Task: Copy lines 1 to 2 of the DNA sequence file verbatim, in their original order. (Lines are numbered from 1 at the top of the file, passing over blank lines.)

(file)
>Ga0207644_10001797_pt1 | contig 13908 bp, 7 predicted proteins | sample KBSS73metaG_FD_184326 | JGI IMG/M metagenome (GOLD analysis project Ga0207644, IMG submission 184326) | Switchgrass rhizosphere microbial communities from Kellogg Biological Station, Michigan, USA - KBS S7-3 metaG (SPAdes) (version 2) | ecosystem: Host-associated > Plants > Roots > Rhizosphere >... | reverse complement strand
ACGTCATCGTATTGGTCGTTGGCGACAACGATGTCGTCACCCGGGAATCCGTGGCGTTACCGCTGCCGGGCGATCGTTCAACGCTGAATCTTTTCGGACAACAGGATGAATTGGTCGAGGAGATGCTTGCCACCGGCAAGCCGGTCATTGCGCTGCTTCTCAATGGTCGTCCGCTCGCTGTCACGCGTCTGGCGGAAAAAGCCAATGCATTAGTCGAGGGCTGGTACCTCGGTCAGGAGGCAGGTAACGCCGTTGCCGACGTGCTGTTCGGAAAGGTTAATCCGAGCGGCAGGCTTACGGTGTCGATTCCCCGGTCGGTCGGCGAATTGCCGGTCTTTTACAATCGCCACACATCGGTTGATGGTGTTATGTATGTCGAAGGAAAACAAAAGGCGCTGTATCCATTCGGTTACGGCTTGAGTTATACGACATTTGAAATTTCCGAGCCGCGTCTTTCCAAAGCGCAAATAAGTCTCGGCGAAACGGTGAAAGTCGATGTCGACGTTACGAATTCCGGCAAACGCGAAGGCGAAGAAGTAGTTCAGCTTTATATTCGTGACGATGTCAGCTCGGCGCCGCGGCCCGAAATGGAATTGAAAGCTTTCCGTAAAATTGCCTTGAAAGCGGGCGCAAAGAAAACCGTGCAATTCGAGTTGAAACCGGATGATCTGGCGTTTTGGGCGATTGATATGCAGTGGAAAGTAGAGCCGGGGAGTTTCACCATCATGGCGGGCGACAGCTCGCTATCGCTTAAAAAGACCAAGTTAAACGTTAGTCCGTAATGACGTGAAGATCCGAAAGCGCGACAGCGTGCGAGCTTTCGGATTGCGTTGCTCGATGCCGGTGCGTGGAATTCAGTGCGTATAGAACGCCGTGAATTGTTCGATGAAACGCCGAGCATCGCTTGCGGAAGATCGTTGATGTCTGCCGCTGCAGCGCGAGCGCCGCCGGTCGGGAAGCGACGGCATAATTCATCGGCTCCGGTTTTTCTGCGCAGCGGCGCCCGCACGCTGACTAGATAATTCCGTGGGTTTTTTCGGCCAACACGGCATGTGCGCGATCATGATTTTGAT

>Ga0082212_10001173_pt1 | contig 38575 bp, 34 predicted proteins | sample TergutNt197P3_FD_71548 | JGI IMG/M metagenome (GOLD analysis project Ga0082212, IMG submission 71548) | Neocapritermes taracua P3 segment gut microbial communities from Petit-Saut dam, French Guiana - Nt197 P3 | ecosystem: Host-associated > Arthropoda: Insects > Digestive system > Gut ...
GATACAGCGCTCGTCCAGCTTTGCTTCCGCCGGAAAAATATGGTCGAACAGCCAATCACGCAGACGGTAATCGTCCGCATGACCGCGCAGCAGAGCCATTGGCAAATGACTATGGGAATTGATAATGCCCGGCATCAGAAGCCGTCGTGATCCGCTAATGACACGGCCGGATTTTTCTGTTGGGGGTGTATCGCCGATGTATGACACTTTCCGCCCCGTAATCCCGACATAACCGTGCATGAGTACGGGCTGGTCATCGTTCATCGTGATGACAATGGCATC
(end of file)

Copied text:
>Ga0207644_10001797_pt1 | contig 13908 bp, 7 predicted proteins | sample KBSS73metaG_FD_184326 | JGI IMG/M metagenome (GOLD analysis project Ga0207644, IMG submission 184326) | Switchgrass rhizosphere microbial communities from Kellogg Biological Station, Michigan, USA - KBS S7-3 metaG (SPAdes) (version 2) | ecosystem: Host-associated > Plants > Roots > Rhizosphere >... | reverse complement strand
ACGTCATCGTATTGGTCGTTGGCGACAACGATGTCGTCACCCGGGAATCCGTGGCGTTACCGCTGCCGGGCGATCGTTCAACGCTGAATCTTTTCGGACAACAGGATGAATTGGTCGAGGAGATGCTTGCCACCGGCAAGCCGGTCATTGCGCTGCTTCTCAATGGTCGTCCGCTCGCTGTCACGCGTCTGGCGGAAAAAGCCAATGCATTAGTCGAGGGCTGGTACCTCGGTCAGGAGGCAGGTAACGCCGTTGCCGACGTGCTGTTCGGAAAGGTTAATCCGAGCGGCAGGCTTACGGTGTCGATTCCCCGGTCGGTCGGCGAATTGCCGGTCTTTTACAATCGCCACACATCGGTTGATGGTGTTATGTATGTCGAAGGAAAACAAAAGGCGCTGTATCCATTCGGTTACGGCTTGAGTTATACGACATTTGAAATTTCCGAGCCGCGTCTTTCCAAAGCGCAAATAAGTCTCGGCGAAACGGTGAAAGTCGATGTCGACGTTACGAATTCCGGCAAACGCGAAGGCGAAGAAGTAGTTCAGCTTTATATTCGTGACGATGTCAGCTCGGCGCCGCGGCCCGAAATGGAATTGAAAGCTTTCCGTAAAATTGCCTTGAAAGCGGGCGCAAAGAAAACCGTGCAATTCGAGTTGAAACCGGATGATCTGGCGTTTTGGGCGATTGATATGCAGTGGAAAGTAGAGCCGGGGAGTTTCACCATCATGGCGGGCGACAGCTCGCTATCGCTTAAAAAGACCAAGTTAAACGTTAGTCCGTAATGACGTGAAGATCCGAAAGCGCGACAGCGTGCGAGCTTTCGGATTGCGTTGCTCGATGCCGGTGCGTGGAATTCAGTGCGTATAGAACGCCGTGAATTGTTCGATGAAACGCCGAGCATCGCTTGCGGAAGATCGTTGATGTCTGCCGCTGCAGCGCGAGCGCCGCCGGTCGGGAAGCGACGGCATAATTCATCGGCTCCGGTTTTTCTGCGCAGCGGCGCCCGCACGCTGACTAGATAATTCCGTGGGTTTTTTCGGCCAACACGGCATGTGCGCGATCATGATTTTGAT